Bvlgari was on show in a retrospective of necklaces, rings, tiaras, bracelets, watches etc., primarily from the 1940s to the 1970s.
Actually, The Varnished Culture believes the statement headlining this post* to be apocryphal. No one could spend as long in the Eternal City as Elizabeth Taylor did, making the film (Cleopatra) that almost bankrupted Twentieth Century Fox, without picking up at least a smattering of Italian. At least the phrase, “Attenzione, Richard, ecco che arriva Eddie!“
(What’s that rule against coveting, again?)
Sotirios Bulgari (Σωτήρ Βούλγαρη) 1857 – 1932, was born in Greece but moved to Rome, where he Latinised his name and created his famous jewellery store.
Anticipating Patsy Stone’s famous dictum (at least, what she would have said) that you can never have enough accessories, his burgeoning line of jewels and luxury items made the brand famous throughout the continent, and after WWII, throughout the world.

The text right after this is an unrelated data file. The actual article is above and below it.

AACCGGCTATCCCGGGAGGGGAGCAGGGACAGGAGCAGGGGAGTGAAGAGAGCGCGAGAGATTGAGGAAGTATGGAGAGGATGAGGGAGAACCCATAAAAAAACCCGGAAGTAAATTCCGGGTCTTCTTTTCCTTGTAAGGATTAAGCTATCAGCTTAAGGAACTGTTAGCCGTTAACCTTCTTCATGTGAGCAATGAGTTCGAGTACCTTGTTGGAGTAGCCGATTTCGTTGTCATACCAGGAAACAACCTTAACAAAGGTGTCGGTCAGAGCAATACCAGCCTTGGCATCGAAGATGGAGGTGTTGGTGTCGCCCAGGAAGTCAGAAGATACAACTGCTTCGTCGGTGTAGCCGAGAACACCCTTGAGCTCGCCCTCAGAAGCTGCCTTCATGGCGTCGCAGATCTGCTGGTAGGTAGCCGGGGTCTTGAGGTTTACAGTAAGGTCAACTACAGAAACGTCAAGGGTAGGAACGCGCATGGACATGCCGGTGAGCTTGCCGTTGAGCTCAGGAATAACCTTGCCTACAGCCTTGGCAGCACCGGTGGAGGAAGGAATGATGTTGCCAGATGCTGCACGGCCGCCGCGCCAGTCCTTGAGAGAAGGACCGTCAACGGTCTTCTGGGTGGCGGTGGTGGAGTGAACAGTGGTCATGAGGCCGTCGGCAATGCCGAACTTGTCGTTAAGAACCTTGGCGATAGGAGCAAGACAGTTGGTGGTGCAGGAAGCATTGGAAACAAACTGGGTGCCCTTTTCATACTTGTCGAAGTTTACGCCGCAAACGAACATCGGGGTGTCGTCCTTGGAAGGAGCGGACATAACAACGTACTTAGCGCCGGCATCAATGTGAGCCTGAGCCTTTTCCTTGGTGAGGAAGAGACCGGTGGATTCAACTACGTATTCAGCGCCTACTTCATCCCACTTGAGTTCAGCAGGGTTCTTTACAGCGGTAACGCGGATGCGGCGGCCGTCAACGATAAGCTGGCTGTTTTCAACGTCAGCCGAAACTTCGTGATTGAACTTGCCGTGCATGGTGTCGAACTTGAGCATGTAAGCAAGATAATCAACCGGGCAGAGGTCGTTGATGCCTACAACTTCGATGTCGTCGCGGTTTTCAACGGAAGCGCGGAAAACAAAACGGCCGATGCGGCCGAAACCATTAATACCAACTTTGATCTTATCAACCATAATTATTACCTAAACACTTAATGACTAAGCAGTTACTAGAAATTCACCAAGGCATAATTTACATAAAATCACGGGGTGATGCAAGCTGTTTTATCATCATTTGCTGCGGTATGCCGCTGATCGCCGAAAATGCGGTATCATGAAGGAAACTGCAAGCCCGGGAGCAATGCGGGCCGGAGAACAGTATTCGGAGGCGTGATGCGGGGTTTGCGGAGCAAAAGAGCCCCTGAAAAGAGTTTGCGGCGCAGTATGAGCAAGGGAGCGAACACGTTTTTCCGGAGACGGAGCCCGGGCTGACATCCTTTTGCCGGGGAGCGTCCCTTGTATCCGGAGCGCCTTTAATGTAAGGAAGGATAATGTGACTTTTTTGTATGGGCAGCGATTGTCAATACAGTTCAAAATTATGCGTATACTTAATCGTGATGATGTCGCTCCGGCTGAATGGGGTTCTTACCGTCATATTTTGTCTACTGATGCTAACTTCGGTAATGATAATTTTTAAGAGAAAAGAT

Bvlgari pieces are amazing, and the selection on display in this NGV exhibition in Melbourne fused diamonds, platinum, rubies, emeralds, gold and other precious gems and metals, but some products, in striving to dazzle, are de trop, too chunky and clunky to be worn with elegance.
That said, some of the pieces would have John Robie, The Cat, or Edward Lytton, the notorious Phantom, drooling…
[*overheard at the exhibition.]